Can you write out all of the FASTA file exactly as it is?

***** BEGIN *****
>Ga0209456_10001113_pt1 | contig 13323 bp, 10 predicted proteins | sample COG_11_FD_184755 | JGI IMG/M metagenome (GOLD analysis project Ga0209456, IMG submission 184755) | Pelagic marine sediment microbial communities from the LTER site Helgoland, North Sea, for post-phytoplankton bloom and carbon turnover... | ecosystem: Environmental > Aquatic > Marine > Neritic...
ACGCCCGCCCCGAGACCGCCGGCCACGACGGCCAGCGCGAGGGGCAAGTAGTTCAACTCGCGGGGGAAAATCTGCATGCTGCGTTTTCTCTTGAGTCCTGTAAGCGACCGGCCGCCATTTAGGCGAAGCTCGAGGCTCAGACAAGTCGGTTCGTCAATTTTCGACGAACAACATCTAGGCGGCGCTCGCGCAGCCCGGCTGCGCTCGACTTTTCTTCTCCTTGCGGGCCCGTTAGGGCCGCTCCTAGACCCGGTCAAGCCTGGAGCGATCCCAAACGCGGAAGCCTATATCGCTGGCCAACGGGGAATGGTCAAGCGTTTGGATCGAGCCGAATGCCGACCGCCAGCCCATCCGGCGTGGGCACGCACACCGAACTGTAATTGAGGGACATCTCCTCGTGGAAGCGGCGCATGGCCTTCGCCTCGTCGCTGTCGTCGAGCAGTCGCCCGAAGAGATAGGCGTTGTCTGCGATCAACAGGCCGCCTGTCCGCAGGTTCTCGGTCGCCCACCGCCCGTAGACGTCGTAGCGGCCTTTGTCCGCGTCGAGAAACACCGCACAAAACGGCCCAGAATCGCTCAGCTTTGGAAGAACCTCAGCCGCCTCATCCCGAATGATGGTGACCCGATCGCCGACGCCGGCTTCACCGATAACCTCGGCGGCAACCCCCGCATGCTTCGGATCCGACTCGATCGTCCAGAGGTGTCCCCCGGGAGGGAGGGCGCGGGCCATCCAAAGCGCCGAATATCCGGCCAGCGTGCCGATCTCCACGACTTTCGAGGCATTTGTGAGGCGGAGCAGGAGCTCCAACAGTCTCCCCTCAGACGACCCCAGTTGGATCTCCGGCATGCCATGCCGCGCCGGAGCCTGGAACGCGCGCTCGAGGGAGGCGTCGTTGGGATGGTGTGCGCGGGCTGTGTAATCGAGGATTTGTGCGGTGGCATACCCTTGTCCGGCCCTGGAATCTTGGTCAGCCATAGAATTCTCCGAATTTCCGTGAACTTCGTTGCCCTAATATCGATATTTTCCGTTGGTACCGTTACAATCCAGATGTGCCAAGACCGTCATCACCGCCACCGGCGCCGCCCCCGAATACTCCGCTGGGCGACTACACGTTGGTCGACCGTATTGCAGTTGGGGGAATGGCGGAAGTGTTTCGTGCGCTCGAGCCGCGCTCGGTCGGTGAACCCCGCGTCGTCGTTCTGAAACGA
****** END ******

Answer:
>Ga0209456_10001113_pt1 | contig 13323 bp, 10 predicted proteins | sample COG_11_FD_184755 | JGI IMG/M metagenome (GOLD analysis project Ga0209456, IMG submission 184755) | Pelagic marine sediment microbial communities from the LTER site Helgoland, North Sea, for post-phytoplankton bloom and carbon turnover... | ecosystem: Environmental > Aquatic > Marine > Neritic...
ACGCCCGCCCCGAGACCGCCGGCCACGACGGCCAGCGCGAGGGGCAAGTAGTTCAACTCGCGGGGGAAAATCTGCATGCTGCGTTTTCTCTTGAGTCCTGTAAGCGACCGGCCGCCATTTAGGCGAAGCTCGAGGCTCAGACAAGTCGGTTCGTCAATTTTCGACGAACAACATCTAGGCGGCGCTCGCGCAGCCCGGCTGCGCTCGACTTTTCTTCTCCTTGCGGGCCCGTTAGGGCCGCTCCTAGACCCGGTCAAGCCTGGAGCGATCCCAAACGCGGAAGCCTATATCGCTGGCCAACGGGGAATGGTCAAGCGTTTGGATCGAGCCGAATGCCGACCGCCAGCCCATCCGGCGTGGGCACGCACACCGAACTGTAATTGAGGGACATCTCCTCGTGGAAGCGGCGCATGGCCTTCGCCTCGTCGCTGTCGTCGAGCAGTCGCCCGAAGAGATAGGCGTTGTCTGCGATCAACAGGCCGCCTGTCCGCAGGTTCTCGGTCGCCCACCGCCCGTAGACGTCGTAGCGGCCTTTGTCCGCGTCGAGAAACACCGCACAAAACGGCCCAGAATCGCTCAGCTTTGGAAGAACCTCAGCCGCCTCATCCCGAATGATGGTGACCCGATCGCCGACGCCGGCTTCACCGATAACCTCGGCGGCAACCCCCGCATGCTTCGGATCCGACTCGATCGTCCAGAGGTGTCCCCCGGGAGGGAGGGCGCGGGCCATCCAAAGCGCCGAATATCCGGCCAGCGTGCCGATCTCCACGACTTTCGAGGCATTTGTGAGGCGGAGCAGGAGCTCCAACAGTCTCCCCTCAGACGACCCCAGTTGGATCTCCGGCATGCCATGCCGCGCCGGAGCCTGGAACGCGCGCTCGAGGGAGGCGTCGTTGGGATGGTGTGCGCGGGCTGTGTAATCGAGGATTTGTGCGGTGGCATACCCTTGTCCGGCCCTGGAATCTTGGTCAGCCATAGAATTCTCCGAATTTCCGTGAACTTCGTTGCCCTAATATCGATATTTTCCGTTGGTACCGTTACAATCCAGATGTGCCAAGACCGTCATCACCGCCACCGGCGCCGCCCCCGAATACTCCGCTGGGCGACTACACGTTGGTCGACCGTATTGCAGTTGGGGGAATGGCGGAAGTGTTTCGTGCGCTCGAGCCGCGCTCGGTCGGTGAACCCCGCGTCGTCGTTCTGAAACGA